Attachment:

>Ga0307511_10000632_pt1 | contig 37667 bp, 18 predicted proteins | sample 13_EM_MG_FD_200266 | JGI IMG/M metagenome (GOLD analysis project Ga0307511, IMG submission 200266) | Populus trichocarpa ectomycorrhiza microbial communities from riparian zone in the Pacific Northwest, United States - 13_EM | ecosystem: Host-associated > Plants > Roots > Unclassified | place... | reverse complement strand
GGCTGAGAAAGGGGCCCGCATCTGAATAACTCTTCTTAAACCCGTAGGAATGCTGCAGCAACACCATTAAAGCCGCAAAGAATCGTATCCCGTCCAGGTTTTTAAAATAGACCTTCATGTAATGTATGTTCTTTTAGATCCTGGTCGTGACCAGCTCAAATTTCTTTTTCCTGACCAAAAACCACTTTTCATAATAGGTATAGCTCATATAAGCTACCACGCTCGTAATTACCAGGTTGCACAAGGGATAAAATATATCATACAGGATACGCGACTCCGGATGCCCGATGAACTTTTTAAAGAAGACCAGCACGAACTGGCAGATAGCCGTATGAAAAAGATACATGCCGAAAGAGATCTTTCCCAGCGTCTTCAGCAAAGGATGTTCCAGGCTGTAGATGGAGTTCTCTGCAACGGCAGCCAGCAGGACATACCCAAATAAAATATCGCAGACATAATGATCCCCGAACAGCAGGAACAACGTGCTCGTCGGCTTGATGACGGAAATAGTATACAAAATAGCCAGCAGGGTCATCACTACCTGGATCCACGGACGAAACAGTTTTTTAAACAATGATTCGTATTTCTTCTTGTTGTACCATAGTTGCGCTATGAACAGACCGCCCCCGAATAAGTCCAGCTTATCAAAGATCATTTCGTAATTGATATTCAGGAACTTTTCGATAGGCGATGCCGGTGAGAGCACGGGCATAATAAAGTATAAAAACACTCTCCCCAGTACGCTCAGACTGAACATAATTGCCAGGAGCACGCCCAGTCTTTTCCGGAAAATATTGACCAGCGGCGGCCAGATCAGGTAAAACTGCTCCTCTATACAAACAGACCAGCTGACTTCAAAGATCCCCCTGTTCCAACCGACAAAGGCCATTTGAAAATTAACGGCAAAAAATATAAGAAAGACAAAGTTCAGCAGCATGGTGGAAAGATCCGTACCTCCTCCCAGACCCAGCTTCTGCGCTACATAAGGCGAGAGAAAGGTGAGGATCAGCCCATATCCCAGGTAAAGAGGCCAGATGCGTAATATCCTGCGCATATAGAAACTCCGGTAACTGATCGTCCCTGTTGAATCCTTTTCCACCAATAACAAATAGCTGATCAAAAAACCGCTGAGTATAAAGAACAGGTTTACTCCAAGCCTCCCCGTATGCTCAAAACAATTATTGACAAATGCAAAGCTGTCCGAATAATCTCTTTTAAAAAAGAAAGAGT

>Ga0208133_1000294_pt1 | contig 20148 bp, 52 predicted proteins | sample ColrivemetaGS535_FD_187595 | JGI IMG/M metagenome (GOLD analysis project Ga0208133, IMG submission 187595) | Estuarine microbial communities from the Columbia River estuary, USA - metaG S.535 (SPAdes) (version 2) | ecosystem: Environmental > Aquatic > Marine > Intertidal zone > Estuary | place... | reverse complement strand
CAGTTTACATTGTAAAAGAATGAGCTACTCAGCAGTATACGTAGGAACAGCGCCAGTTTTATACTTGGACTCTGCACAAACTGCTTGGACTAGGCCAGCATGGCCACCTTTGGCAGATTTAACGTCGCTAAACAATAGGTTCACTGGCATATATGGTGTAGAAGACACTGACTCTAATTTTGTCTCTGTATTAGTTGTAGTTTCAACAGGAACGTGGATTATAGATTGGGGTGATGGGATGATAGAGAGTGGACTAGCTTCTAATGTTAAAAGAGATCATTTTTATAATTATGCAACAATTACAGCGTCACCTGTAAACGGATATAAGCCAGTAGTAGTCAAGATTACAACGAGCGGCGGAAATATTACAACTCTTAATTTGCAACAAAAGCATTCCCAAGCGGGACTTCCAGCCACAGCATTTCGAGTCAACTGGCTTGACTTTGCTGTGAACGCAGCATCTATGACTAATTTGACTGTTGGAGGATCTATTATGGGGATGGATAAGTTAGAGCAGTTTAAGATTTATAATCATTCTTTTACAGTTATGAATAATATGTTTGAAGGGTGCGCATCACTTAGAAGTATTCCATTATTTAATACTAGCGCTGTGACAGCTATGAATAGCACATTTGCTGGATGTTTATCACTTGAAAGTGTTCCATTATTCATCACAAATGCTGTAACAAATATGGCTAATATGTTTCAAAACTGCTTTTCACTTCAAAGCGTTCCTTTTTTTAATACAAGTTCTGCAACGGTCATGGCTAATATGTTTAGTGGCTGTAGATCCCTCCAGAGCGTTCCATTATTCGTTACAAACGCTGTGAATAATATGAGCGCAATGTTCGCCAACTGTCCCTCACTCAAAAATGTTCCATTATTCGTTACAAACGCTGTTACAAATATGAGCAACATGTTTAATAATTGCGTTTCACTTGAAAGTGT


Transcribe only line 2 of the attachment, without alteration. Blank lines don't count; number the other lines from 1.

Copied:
GGCTGAGAAAGGGGCCCGCATCTGAATAACTCTTCTTAAACCCGTAGGAATGCTGCAGCAACACCATTAAAGCCGCAAAGAATCGTATCCCGTCCAGGTTTTTAAAATAGACCTTCATGTAATGTATGTTCTTTTAGATCCTGGTCGTGACCAGCTCAAATTTCTTTTTCCTGACCAAAAACCACTTTTCATAATAGGTATAGCTCATATAAGCTACCACGCTCGTAATTACCAGGTTGCACAAGGGATAAAATATATCATACAGGATACGCGACTCCGGATGCCCGATGAACTTTTTAAAGAAGACCAGCACGAACTGGCAGATAGCCGTATGAAAAAGATACATGCCGAAAGAGATCTTTCCCAGCGTCTTCAGCAAAGGATGTTCCAGGCTGTAGATGGAGTTCTCTGCAACGGCAGCCAGCAGGACATACCCAAATAAAATATCGCAGACATAATGATCCCCGAACAGCAGGAACAACGTGCTCGTCGGCTTGATGACGGAAATAGTATACAAAATAGCCAGCAGGGTCATCACTACCTGGATCCACGGACGAAACAGTTTTTTAAACAATGATTCGTATTTCTTCTTGTTGTACCATAGTTGCGCTATGAACAGACCGCCCCCGAATAAGTCCAGCTTATCAAAGATCATTTCGTAATTGATATTCAGGAACTTTTCGATAGGCGATGCCGGTGAGAGCACGGGCATAATAAAGTATAAAAACACTCTCCCCAGTACGCTCAGACTGAACATAATTGCCAGGAGCACGCCCAGTCTTTTCCGGAAAATATTGACCAGCGGCGGCCAGATCAGGTAAAACTGCTCCTCTATACAAACAGACCAGCTGACTTCAAAGATCCCCCTGTTCCAACCGACAAAGGCCATTTGAAAATTAACGGCAAAAAATATAAGAAAGACAAAGTTCAGCAGCATGGTGGAAAGATCCGTACCTCCTCCCAGACCCAGCTTCTGCGCTACATAAGGCGAGAGAAAGGTGAGGATCAGCCCATATCCCAGGTAAAGAGGCCAGATGCGTAATATCCTGCGCATATAGAAACTCCGGTAACTGATCGTCCCTGTTGAATCCTTTTCCACCAATAACAAATAGCTGATCAAAAAACCGCTGAGTATAAAGAACAGGTTTACTCCAAGCCTCCCCGTATGCTCAAAACAATTATTGACAAATGCAAAGCTGTCCGAATAATCTCTTTTAAAAAAGAAAGAGT